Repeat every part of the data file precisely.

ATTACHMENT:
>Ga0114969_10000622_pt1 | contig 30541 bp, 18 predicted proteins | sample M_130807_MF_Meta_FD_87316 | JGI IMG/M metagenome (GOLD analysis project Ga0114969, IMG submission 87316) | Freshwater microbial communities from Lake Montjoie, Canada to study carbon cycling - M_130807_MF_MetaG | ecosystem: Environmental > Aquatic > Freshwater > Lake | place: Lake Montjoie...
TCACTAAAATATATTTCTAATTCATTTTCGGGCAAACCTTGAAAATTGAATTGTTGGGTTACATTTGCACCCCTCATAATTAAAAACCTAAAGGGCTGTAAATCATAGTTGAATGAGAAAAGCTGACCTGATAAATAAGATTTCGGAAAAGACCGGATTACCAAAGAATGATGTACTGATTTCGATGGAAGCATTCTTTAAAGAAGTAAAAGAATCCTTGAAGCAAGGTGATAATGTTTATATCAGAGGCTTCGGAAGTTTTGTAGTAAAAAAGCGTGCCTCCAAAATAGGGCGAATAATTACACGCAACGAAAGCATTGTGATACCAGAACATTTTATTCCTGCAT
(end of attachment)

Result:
>Ga0114969_10000622_pt1 | contig 30541 bp, 18 predicted proteins | sample M_130807_MF_Meta_FD_87316 | JGI IMG/M metagenome (GOLD analysis project Ga0114969, IMG submission 87316) | Freshwater microbial communities from Lake Montjoie, Canada to study carbon cycling - M_130807_MF_MetaG | ecosystem: Environmental > Aquatic > Freshwater > Lake | place: Lake Montjoie...
TCACTAAAATATATTTCTAATTCATTTTCGGGCAAACCTTGAAAATTGAATTGTTGGGTTACATTTGCACCCCTCATAATTAAAAACCTAAAGGGCTGTAAATCATAGTTGAATGAGAAAAGCTGACCTGATAAATAAGATTTCGGAAAAGACCGGATTACCAAAGAATGATGTACTGATTTCGATGGAAGCATTCTTTAAAGAAGTAAAAGAATCCTTGAAGCAAGGTGATAATGTTTATATCAGAGGCTTCGGAAGTTTTGTAGTAAAAAAGCGTGCCTCCAAAATAGGGCGAATAATTACACGCAACGAAAGCATTGTGATACCAGAACATTTTATTCCTGCAT